U.S. Sen. Frank Lautenberg (D., N.J.) is leading Republican challenger Dick Zimmer, but voters remain concerned about Lautenberg's age, and fewer than half approve of how he's doing his job, according to a poll released yesterday.
Asked whom they would vote for, poll respondents chose Lautenberg over Zimmer, a former congressman, 47 percent to 38 percent, according to the Quinnipiac University poll.
In a separate question, 46 percent of those polled thought Lautenberg was doing a good job. He gets the modest approval rating because he "has been around a long time, made some political enemies, and there are people who just don't like him," said Clay Richards, the poll's assistant director.
But Richards said the four-term senator's "biggest advantage - as always - is a lack of a serious challenger, and that is the case again."
He said Zimmer was not a serious candidate - yet - because 67 percent of the poll respondents said they didn't know enough about him to form an opinion.
Zimmer spokesman Ken Kurson took a brighter view of the poll, saying that, although the candidate isn't well known, most of those who do know him like him. Twenty-one percent of those polled said they had a favorable impression of Zimmer; 11 percent had an unfavorable impression.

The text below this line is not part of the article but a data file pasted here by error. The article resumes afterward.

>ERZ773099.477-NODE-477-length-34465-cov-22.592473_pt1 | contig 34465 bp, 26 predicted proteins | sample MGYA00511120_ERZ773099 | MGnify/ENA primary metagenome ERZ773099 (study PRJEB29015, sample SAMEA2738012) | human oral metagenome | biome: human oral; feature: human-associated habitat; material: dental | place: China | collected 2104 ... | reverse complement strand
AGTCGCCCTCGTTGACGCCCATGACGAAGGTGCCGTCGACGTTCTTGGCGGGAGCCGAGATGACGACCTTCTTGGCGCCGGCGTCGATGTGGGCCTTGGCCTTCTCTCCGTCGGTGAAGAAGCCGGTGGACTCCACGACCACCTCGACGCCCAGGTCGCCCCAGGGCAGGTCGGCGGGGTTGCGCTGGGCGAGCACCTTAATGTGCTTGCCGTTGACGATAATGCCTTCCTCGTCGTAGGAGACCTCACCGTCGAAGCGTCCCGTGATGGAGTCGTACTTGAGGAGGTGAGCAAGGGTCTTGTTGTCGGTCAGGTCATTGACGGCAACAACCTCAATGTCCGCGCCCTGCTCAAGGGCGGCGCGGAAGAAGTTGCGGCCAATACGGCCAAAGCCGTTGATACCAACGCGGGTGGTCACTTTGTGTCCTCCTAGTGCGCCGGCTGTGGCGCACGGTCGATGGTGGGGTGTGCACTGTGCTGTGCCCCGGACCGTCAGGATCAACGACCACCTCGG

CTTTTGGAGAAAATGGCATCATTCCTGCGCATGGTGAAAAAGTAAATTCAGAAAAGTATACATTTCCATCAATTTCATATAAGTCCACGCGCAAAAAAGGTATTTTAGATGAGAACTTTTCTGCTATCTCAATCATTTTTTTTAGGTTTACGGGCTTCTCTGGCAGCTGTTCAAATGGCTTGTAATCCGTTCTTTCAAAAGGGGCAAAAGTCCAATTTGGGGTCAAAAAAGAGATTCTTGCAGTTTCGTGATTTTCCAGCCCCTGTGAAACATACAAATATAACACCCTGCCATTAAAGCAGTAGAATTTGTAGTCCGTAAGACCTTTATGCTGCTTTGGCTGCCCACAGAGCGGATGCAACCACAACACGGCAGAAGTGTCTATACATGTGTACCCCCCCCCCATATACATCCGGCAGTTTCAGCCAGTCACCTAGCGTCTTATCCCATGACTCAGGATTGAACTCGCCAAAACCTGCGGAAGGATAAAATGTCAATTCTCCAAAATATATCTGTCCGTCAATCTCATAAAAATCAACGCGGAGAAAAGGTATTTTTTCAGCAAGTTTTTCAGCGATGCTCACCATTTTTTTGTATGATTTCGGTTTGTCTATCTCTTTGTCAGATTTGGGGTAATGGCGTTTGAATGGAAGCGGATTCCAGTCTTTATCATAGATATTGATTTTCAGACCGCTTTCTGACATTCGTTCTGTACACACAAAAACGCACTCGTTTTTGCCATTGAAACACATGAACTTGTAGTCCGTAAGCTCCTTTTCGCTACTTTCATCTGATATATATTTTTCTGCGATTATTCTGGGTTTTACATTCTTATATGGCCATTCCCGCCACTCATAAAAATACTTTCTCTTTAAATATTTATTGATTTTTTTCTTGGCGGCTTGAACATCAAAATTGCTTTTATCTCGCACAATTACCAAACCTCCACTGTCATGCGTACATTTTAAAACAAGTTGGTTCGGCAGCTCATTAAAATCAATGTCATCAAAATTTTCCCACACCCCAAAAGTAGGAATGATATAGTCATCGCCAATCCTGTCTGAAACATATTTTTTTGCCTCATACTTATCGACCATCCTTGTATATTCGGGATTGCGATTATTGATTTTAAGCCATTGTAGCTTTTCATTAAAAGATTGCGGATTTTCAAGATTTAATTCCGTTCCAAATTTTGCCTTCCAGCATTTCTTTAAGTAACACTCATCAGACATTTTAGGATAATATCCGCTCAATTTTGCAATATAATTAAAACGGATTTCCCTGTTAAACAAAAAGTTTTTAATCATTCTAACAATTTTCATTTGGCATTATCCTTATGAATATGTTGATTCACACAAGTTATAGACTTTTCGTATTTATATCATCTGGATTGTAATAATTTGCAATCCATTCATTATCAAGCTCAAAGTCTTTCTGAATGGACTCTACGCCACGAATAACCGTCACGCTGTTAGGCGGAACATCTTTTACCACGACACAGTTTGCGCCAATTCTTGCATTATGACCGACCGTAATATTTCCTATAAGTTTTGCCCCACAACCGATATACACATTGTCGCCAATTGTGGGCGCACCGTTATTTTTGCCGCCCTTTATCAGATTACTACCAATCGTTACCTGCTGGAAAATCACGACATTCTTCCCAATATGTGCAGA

New Jersey voters last elected a Republican to the Senate in 1972.
Lautenberg survived a bruising primary race against Camden County Democratic U.S. Rep. Robert E. Andrews, spending $3 million to turn him back.
"Once voters begin tuning in after Labor Day, they will recognize how hard the senator has fought for them," said Julie Roginsky, a Lautenberg spokeswoman.
Lautenberg's campaign says he beat back the age issue when he won the June 3 primary, but voters still seem concerned. The poll found that 54 percent said he was too old to be effective in another six-year term.
Lautenberg is 84 and would be 90 when the next Senate term ends. The poll of 1,473 New Jersey voters was conducted June 5-8 and had a margin of error of plus or minus 2.6 percentage points.
Summer polls generally show that voters like to "flirt" with Republicans in statewide races but by November they support Democrats, said Patrick Murray, director of the Monmouth University Polling Institute.